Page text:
Today, more than 325 organizations sent an updated letter to President-Elect Biden and Vice President-Elect Harris, calling on them to use executive authority to cancel federal student debt on day one of their administration. The letter highlights that cancelling student debt would stimulate the economy, help reduce racial wealth gaps, and could have a positive impact on health outcomes. The groups write that “executive action is one of the few available tools that could immediately provide a boost to upwards of 44 million borrowers and the economy.” Further, this action would be an important first step in advancing the President-Elect’s campaign priorities to ensure racial equity, focus on economic recovery, and deliver COVID-19 relief.
The Department of Labor today dealt another blow to sustainable investing with a new rule aimed at private retirement plan fiduciaries. Incoming leadership at DOL must quickly reverse course on this rule and facilitate, rather than hinder, responsible retirement investing.
Gary Gensler has a strong track record from his time at the Commodities Futures Trading Commission of being willing to take on powerful industries. Under his leadership, this small and underfunded agency led the way to the first comprehensive regulation of U.S. over-the-counter derivatives markets, despite heavy opposition from industry lobbyists. Gensler will need to bring the same spirit and drive to the even greater task of bringing needed reform to the Securities and Exchange Commission.
The Urban Institute has documented that, even before the COVID-19 pandemic, 31% of adults in the United States with credit reports have debt in collection. That number goes up to 42% for those residing in communities of color.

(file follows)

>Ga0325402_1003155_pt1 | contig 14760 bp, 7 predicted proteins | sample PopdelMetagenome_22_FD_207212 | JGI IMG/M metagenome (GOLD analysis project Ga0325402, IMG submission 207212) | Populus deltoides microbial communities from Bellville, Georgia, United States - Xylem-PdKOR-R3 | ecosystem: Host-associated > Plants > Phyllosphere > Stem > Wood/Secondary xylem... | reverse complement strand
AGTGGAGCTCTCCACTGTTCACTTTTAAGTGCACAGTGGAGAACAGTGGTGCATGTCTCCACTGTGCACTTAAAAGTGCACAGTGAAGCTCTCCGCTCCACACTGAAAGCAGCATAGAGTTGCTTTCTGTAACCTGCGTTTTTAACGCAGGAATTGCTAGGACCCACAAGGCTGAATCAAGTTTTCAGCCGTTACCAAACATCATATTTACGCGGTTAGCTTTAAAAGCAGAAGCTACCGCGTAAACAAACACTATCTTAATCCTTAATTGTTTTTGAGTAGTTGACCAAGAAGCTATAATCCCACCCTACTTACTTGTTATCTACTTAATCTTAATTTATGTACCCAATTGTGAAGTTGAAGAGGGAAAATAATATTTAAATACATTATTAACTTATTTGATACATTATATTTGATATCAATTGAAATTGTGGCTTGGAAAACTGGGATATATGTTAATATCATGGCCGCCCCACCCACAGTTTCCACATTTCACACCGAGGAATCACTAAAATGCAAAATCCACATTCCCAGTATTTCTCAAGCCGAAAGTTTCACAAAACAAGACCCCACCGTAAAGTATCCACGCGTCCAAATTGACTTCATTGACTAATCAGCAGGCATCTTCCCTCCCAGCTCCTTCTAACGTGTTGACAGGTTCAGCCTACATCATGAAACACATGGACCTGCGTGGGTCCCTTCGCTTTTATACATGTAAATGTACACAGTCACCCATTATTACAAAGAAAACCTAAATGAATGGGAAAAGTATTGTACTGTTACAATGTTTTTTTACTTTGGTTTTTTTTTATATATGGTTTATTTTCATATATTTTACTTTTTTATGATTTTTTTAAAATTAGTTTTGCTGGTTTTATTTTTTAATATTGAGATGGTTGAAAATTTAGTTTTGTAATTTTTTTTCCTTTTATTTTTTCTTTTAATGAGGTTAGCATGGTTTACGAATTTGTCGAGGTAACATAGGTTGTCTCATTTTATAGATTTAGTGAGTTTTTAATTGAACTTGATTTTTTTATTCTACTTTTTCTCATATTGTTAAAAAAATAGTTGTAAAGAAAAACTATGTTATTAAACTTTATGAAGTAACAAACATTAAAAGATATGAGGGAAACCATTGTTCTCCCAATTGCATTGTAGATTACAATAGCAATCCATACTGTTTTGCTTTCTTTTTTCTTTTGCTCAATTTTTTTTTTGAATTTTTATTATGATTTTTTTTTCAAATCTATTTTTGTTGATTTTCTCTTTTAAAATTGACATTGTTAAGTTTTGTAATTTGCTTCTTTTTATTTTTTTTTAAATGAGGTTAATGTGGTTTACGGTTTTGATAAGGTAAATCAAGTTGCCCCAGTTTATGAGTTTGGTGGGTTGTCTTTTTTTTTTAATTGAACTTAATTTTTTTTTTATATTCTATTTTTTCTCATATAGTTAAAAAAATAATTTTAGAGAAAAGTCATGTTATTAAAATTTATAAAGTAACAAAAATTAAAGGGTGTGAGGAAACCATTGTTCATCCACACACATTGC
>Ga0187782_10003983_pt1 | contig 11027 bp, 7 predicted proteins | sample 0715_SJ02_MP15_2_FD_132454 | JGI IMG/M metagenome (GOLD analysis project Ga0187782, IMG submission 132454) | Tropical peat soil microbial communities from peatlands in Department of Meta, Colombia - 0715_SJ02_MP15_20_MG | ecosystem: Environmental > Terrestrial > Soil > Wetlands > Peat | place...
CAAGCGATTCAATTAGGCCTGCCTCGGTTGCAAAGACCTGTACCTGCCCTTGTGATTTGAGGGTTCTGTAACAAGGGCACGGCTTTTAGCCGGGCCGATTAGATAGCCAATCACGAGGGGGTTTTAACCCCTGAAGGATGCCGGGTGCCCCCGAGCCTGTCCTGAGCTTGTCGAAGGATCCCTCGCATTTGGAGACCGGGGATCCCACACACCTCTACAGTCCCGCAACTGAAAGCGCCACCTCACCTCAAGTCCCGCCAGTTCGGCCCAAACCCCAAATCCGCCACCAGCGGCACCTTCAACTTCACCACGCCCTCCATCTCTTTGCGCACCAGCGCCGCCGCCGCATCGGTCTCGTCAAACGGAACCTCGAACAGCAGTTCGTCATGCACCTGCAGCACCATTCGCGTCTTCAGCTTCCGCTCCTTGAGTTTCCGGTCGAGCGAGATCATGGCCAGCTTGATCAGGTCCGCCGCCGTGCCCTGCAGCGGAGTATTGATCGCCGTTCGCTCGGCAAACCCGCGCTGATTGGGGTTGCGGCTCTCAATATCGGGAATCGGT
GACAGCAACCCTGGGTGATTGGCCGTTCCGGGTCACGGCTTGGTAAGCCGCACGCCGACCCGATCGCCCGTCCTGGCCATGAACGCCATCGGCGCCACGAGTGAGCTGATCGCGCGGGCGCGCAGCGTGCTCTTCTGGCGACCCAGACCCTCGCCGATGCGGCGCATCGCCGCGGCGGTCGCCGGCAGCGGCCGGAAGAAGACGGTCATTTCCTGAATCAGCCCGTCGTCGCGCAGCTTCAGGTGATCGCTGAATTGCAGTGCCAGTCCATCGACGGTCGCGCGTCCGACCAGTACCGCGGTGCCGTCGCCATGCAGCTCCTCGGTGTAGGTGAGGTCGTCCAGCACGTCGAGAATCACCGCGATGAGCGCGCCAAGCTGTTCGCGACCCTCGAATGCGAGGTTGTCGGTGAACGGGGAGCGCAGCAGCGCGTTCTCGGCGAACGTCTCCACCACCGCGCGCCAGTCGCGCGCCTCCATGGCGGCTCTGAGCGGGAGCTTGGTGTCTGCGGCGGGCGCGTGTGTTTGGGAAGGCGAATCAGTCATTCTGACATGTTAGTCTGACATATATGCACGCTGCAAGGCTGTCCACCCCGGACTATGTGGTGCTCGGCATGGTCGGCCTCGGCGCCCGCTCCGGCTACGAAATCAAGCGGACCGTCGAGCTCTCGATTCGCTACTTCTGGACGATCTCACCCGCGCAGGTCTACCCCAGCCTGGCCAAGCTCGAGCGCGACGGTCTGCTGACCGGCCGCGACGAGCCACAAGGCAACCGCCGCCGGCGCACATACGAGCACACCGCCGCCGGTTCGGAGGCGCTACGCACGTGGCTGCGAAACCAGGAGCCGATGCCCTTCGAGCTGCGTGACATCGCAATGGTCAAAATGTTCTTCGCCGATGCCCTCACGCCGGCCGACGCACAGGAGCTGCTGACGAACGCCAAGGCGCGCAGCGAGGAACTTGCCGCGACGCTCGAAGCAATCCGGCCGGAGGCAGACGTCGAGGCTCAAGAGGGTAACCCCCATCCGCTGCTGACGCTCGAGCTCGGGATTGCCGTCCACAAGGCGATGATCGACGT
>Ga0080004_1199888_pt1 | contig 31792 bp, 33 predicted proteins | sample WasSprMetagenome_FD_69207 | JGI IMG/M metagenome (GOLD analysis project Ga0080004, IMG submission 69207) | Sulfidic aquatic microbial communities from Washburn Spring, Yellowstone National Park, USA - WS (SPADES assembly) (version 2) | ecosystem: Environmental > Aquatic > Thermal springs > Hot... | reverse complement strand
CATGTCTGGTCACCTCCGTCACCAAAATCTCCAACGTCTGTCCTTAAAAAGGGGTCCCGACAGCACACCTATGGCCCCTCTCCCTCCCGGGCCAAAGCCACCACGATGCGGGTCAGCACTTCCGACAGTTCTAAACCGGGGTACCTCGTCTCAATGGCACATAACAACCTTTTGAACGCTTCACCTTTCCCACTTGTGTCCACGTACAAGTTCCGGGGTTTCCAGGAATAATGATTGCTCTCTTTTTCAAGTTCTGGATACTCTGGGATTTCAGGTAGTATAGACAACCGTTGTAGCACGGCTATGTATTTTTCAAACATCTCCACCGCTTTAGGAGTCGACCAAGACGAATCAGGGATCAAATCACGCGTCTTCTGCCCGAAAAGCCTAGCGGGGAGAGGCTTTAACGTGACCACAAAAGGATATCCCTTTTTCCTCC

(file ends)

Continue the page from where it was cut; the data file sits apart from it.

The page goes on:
The regulator of the nation’s largest banks has finalized a rule that allows predatory lenders to do an end-run around state interest rate caps, exposing people to loans in excess of 100% APR that violate state rate limits. Merely by putting a bank’s name on the fine print of the paperwork, predatory lenders could claim that the loan is a bank loan exempt from state rate caps.
Yesterday, the Commodity Futures Trading Commission adopted a final rule that purports to limit excessive speculation in crucial commodity markets affecting the price of consumer products ranging from gasoline to bread.
With this new rule, the SEC is undermining the ability of investors to use the shareholder proposal process to call companies to task on their failures to behave responsibly. Now, it will be much more expensive for small investors to submit shareholder proposals. It will be harder for them to resubmit proposals — a frequent practice — because of higher resubmission thresholds. It’s a gift of new power to irresponsible management and a blow to the cause of corporate accountability.